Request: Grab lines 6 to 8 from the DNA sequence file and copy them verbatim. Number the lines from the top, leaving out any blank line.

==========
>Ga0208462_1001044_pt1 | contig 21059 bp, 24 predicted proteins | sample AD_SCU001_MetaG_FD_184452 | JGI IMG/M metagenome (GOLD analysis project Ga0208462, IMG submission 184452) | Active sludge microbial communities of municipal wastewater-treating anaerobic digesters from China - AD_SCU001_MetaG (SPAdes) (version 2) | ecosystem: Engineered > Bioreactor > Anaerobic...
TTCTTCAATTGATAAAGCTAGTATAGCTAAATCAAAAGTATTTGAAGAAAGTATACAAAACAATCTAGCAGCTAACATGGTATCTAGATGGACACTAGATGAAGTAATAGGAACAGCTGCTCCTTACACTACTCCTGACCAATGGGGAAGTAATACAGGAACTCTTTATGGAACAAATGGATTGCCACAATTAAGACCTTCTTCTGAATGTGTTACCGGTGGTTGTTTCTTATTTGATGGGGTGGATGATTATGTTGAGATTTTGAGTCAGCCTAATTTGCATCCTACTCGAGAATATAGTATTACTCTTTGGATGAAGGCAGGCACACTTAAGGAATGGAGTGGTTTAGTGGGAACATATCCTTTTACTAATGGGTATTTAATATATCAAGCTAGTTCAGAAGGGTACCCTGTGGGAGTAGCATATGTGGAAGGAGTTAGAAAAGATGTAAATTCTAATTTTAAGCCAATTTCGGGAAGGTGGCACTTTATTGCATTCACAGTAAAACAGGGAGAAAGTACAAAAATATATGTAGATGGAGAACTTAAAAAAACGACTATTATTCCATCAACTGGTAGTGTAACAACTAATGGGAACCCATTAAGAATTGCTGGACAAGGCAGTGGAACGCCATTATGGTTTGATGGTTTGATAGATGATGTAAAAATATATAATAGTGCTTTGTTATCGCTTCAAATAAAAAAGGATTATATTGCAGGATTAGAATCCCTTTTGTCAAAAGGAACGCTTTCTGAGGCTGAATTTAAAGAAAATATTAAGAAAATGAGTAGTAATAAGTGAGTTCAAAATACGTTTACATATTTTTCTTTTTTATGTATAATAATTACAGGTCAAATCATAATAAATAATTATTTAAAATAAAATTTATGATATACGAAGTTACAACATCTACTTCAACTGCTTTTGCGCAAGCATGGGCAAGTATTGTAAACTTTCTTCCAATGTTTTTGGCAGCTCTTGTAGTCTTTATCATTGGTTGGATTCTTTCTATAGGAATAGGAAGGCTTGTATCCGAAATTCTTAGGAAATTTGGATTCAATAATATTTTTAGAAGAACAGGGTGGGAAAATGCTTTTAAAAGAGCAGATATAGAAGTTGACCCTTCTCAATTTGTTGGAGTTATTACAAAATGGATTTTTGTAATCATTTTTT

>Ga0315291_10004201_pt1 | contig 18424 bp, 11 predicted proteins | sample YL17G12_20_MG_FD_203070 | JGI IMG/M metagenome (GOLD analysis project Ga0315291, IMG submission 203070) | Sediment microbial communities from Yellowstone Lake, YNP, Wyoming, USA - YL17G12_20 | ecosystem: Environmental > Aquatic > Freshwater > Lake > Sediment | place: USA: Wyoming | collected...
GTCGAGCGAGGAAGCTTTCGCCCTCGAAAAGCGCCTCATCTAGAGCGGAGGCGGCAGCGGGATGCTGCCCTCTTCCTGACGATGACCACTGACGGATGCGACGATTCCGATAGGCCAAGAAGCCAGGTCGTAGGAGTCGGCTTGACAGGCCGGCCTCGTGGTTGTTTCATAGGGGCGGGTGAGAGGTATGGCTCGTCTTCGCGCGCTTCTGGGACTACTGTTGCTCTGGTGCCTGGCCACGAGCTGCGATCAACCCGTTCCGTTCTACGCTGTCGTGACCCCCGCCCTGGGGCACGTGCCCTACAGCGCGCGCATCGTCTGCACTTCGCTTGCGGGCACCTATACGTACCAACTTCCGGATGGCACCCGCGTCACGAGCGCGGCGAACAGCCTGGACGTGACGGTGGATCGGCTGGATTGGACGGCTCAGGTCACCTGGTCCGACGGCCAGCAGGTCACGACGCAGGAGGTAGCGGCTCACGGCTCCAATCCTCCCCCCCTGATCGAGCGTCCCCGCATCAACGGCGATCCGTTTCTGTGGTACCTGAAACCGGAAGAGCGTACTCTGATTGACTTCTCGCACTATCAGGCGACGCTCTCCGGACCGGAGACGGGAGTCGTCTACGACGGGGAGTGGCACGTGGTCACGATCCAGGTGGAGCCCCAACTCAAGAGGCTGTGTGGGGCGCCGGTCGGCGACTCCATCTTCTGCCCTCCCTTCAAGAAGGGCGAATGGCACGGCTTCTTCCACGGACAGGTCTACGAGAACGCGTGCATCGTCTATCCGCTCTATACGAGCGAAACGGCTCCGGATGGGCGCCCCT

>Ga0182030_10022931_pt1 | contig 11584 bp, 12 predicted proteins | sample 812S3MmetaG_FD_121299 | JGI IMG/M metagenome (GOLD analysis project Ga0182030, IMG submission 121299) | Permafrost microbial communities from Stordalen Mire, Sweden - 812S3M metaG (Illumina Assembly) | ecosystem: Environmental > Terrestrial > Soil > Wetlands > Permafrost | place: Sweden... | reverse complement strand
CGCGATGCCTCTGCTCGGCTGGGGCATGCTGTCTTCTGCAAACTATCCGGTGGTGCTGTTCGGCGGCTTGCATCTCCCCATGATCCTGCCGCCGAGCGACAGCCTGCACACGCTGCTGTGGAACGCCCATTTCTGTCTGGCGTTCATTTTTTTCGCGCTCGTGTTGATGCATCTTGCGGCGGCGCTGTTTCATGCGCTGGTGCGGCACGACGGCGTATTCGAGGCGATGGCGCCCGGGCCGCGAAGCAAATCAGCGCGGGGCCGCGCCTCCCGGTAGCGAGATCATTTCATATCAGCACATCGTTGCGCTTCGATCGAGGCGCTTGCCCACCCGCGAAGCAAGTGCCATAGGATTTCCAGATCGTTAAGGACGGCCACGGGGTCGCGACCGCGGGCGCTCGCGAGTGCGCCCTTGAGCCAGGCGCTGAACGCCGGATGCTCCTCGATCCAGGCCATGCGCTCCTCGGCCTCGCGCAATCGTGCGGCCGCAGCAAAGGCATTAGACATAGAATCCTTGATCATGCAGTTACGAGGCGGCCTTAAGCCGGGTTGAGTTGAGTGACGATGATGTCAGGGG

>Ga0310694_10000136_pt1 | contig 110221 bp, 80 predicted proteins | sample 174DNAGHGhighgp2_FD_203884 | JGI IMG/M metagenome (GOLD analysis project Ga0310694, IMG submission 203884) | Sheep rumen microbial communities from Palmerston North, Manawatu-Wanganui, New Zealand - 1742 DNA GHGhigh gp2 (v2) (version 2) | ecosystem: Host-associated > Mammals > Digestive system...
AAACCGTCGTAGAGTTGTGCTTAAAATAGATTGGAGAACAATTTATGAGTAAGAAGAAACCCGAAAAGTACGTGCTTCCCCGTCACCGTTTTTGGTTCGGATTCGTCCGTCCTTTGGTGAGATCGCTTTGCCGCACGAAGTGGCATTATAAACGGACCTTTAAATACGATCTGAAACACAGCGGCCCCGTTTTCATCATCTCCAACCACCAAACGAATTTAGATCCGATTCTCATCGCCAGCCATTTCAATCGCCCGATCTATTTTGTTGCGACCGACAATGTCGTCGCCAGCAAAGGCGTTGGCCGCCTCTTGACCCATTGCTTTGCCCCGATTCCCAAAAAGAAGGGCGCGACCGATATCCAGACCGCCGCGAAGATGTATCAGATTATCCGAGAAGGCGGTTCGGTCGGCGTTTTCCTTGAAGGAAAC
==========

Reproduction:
CGCGATGCCTCTGCTCGGCTGGGGCATGCTGTCTTCTGCAAACTATCCGGTGGTGCTGTTCGGCGGCTTGCATCTCCCCATGATCCTGCCGCCGAGCGACAGCCTGCACACGCTGCTGTGGAACGCCCATTTCTGTCTGGCGTTCATTTTTTTCGCGCTCGTGTTGATGCATCTTGCGGCGGCGCTGTTTCATGCGCTGGTGCGGCACGACGGCGTATTCGAGGCGATGGCGCCCGGGCCGCGAAGCAAATCAGCGCGGGGCCGCGCCTCCCGGTAGCGAGATCATTTCATATCAGCACATCGTTGCGCTTCGATCGAGGCGCTTGCCCACCCGCGAAGCAAGTGCCATAGGATTTCCAGATCGTTAAGGACGGCCACGGGGTCGCGACCGCGGGCGCTCGCGAGTGCGCCCTTGAGCCAGGCGCTGAACGCCGGATGCTCCTCGATCCAGGCCATGCGCTCCTCGGCCTCGCGCAATCGTGCGGCCGCAGCAAAGGCATTAGACATAGAATCCTTGATCATGCAGTTACGAGGCGGCCTTAAGCCGGGTTGAGTTGAGTGACGATGATGTCAGGGG

>Ga0310694_10000136_pt1 | contig 110221 bp, 80 predicted proteins | sample 174DNAGHGhighgp2_FD_203884 | JGI IMG/M metagenome (GOLD analysis project Ga0310694, IMG submission 203884) | Sheep rumen microbial communities from Palmerston North, Manawatu-Wanganui, New Zealand - 1742 DNA GHGhigh gp2 (v2) (version 2) | ecosystem: Host-associated > Mammals > Digestive system...
AAACCGTCGTAGAGTTGTGCTTAAAATAGATTGGAGAACAATTTATGAGTAAGAAGAAACCCGAAAAGTACGTGCTTCCCCGTCACCGTTTTTGGTTCGGATTCGTCCGTCCTTTGGTGAGATCGCTTTGCCGCACGAAGTGGCATTATAAACGGACCTTTAAATACGATCTGAAACACAGCGGCCCCGTTTTCATCATCTCCAACCACCAAACGAATTTAGATCCGATTCTCATCGCCAGCCATTTCAATCGCCCGATCTATTTTGTTGCGACCGACAATGTCGTCGCCAGCAAAGGCGTTGGCCGCCTCTTGACCCATTGCTTTGCCCCGATTCCCAAAAAGAAGGGCGCGACCGATATCCAGACCGCCGCGAAGATGTATCAGATTATCCGAGAAGGCGGTTCGGTCGGCGTTTTCCTTGAAGGAAAC